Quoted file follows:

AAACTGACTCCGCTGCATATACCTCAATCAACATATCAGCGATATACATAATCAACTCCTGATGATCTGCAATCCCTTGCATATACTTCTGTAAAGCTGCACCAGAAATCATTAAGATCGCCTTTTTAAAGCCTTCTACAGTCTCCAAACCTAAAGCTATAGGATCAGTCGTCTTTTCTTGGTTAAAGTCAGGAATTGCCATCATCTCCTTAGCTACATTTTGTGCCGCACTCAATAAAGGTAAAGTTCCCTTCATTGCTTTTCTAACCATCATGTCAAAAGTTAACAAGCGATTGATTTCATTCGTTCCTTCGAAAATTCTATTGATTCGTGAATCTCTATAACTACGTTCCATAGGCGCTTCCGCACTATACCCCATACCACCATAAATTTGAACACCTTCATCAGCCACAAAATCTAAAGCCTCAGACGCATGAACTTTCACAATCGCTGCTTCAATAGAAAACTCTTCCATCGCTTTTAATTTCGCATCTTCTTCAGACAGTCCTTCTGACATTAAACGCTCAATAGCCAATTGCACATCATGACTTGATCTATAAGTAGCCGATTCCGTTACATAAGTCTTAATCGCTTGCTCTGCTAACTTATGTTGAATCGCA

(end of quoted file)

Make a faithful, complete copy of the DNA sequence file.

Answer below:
AAACTGACTCCGCTGCATATACCTCAATCAACATATCAGCGATATACATAATCAACTCCTGATGATCTGCAATCCCTTGCATATACTTCTGTAAAGCTGCACCAGAAATCATTAAGATCGCCTTTTTAAAGCCTTCTACAGTCTCCAAACCTAAAGCTATAGGATCAGTCGTCTTTTCTTGGTTAAAGTCAGGAATTGCCATCATCTCCTTAGCTACATTTTGTGCCGCACTCAATAAAGGTAAAGTTCCCTTCATTGCTTTTCTAACCATCATGTCAAAAGTTAACAAGCGATTGATTTCATTCGTTCCTTCGAAAATTCTATTGATTCGTGAATCTCTATAACTACGTTCCATAGGCGCTTCCGCACTATACCCCATACCACCATAAATTTGAACACCTTCATCAGCCACAAAATCTAAAGCCTCAGACGCATGAACTTTCACAATCGCTGCTTCAATAGAAAACTCTTCCATCGCTTTTAATTTCGCATCTTCTTCAGACAGTCCTTCTGACATTAAACGCTCAATAGCCAATTGCACATCATGACTTGATCTATAAGTAGCCGATTCCGTTACATAAGTCTTAATCGCTTGCTCTGCTAACTTATGTTGAATCGCA